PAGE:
You may want to keep your eyes on the skies this evening just after sunset. That’s when you could see the Draconid meteor shower.
The shower should be visible to the naked eye just after sunset this evening across the United States.
And while the shower isn’t considered among the more spectacular ones, it does have one advantage – you won’t have to stay up late or all night to see it.
The shower this year should also be good watching because the moon is waxing and won’t reflect enough light to significantly interfere with the display.
Some Draconids should also be visible just after sunset Tuesday evening, but that display is not expected to be as large.
The name comes from the way the meteors appear to emanate from the northern constellation Draco the Dragon, which sits just above the Little Dipper in the night sky.
The meteors are the result of tiny bits of dust and ice debris left behind by the Giacobini-Zinner comet, which circles the sun every 6.6 years. As the Earth passes through this trail of cosmic debris, the particles burn up in our atmosphere, creating the fiery trails we call falling stars.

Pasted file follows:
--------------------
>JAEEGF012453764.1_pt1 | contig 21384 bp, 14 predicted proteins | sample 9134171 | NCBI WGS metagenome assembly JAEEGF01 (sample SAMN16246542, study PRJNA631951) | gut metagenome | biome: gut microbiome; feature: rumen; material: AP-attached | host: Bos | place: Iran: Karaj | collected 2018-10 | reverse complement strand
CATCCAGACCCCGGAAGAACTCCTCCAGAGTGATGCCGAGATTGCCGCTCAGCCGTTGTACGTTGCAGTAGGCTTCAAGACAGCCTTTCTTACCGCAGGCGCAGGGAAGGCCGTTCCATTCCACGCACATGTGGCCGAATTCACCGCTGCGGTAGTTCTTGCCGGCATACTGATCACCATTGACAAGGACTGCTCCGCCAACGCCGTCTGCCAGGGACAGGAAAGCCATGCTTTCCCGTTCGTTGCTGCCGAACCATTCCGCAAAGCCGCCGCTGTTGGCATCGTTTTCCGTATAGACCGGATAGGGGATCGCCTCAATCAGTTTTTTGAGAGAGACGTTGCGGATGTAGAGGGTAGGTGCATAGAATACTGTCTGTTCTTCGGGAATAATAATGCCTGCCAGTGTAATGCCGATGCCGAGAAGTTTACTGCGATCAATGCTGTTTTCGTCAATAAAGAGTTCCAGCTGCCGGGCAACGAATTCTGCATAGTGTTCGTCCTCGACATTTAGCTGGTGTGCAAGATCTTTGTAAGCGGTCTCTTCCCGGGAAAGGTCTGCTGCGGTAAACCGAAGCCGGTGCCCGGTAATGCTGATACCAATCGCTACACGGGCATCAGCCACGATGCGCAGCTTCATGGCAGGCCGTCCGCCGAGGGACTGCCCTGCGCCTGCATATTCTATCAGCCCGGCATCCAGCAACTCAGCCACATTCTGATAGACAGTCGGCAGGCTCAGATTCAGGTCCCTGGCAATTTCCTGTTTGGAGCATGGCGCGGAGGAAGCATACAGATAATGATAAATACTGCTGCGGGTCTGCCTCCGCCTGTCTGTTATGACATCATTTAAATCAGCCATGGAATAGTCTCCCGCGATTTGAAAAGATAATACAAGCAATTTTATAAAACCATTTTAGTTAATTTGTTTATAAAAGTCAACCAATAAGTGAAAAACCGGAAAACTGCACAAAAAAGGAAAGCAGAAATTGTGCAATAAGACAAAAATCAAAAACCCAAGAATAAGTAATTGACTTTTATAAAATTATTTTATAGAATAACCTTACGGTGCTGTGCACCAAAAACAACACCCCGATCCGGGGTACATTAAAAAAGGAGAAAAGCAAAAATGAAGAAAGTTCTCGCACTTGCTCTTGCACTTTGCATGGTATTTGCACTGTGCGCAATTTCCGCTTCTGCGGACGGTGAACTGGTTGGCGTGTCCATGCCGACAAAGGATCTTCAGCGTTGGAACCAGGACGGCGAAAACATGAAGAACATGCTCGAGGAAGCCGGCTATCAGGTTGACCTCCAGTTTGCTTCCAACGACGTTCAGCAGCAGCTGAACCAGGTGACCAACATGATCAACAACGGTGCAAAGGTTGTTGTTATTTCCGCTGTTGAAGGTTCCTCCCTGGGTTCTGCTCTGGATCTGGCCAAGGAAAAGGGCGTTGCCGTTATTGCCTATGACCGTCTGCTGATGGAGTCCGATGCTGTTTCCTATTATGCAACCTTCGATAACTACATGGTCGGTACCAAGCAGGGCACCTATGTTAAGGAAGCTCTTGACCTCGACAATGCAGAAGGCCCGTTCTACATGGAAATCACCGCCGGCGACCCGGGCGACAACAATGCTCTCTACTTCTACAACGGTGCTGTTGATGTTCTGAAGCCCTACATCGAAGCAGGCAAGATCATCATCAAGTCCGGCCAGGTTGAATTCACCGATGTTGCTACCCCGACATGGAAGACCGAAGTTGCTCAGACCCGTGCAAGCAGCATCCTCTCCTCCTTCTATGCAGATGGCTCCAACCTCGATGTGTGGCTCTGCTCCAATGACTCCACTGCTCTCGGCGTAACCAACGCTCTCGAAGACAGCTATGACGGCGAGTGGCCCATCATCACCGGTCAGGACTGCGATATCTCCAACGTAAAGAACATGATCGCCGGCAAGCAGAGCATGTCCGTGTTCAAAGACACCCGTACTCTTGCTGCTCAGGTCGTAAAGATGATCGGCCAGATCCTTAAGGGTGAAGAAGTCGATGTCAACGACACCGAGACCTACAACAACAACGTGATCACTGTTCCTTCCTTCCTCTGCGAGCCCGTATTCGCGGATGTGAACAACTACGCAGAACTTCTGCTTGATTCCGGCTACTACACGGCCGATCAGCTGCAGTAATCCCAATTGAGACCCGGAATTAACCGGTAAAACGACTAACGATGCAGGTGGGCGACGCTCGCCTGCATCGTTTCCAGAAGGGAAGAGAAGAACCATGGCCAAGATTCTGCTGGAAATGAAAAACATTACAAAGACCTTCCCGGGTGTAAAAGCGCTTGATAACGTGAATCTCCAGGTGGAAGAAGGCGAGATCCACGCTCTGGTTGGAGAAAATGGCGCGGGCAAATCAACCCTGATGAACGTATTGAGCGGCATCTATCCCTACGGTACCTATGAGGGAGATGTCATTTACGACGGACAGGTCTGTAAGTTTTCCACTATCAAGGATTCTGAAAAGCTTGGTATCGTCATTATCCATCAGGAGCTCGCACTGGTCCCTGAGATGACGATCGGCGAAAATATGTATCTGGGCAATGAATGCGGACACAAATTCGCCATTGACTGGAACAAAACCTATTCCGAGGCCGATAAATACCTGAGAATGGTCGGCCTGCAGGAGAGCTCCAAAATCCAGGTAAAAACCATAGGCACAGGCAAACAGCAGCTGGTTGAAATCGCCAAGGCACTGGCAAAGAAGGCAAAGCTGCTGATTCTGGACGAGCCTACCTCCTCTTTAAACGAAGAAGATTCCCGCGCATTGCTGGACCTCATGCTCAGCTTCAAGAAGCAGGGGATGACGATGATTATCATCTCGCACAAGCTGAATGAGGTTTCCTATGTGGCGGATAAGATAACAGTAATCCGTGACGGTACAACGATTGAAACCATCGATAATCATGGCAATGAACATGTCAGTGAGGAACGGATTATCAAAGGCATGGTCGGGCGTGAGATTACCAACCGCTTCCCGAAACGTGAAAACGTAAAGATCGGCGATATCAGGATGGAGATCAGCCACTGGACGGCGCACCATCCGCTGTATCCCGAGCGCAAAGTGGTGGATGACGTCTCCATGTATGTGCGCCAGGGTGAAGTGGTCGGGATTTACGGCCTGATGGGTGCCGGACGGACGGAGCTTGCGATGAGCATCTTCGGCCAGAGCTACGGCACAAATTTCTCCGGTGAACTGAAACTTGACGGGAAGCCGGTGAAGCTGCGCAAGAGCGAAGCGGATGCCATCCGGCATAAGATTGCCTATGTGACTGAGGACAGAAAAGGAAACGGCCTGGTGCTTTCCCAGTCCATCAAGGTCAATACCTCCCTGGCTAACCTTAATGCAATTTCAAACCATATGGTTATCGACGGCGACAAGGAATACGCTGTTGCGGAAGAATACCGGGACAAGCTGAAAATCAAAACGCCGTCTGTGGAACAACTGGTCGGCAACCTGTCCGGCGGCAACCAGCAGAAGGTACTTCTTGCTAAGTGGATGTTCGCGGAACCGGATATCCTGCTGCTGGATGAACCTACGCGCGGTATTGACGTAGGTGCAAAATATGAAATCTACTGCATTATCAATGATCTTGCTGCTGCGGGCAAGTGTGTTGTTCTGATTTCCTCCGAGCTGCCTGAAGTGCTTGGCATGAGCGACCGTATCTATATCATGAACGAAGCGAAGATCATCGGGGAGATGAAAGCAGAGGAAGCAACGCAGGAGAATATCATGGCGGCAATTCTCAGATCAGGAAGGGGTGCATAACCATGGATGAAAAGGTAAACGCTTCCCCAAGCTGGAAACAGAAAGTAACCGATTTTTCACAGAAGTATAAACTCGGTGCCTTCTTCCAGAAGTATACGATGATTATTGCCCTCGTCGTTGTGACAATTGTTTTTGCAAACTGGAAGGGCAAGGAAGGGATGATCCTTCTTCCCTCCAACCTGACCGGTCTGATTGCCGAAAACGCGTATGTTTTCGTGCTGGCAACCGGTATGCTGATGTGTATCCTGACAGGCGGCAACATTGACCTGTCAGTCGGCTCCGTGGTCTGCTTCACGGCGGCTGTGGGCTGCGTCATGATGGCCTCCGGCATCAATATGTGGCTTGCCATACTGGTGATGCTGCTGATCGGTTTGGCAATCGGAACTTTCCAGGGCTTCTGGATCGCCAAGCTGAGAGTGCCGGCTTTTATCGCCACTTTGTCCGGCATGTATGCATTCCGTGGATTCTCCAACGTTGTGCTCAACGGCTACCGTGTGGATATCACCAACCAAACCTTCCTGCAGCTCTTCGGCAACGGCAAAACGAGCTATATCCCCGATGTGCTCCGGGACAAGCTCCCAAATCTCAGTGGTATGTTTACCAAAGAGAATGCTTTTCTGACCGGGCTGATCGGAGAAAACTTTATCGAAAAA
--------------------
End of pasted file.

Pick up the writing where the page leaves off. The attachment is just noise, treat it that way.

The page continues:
The Draconids are notoriously unpredictable. Some years they are impressive, with thousands of falling stars per hour, and other years they are much more sedate. Showers in 1933 and 1946 were especially large.
To get the best view, find an area away from city lights so the eyes can adjust to the darkness for at least 20 minutes. Astronomers suggest lying on a blanket or reclining chair to get a full-sky view.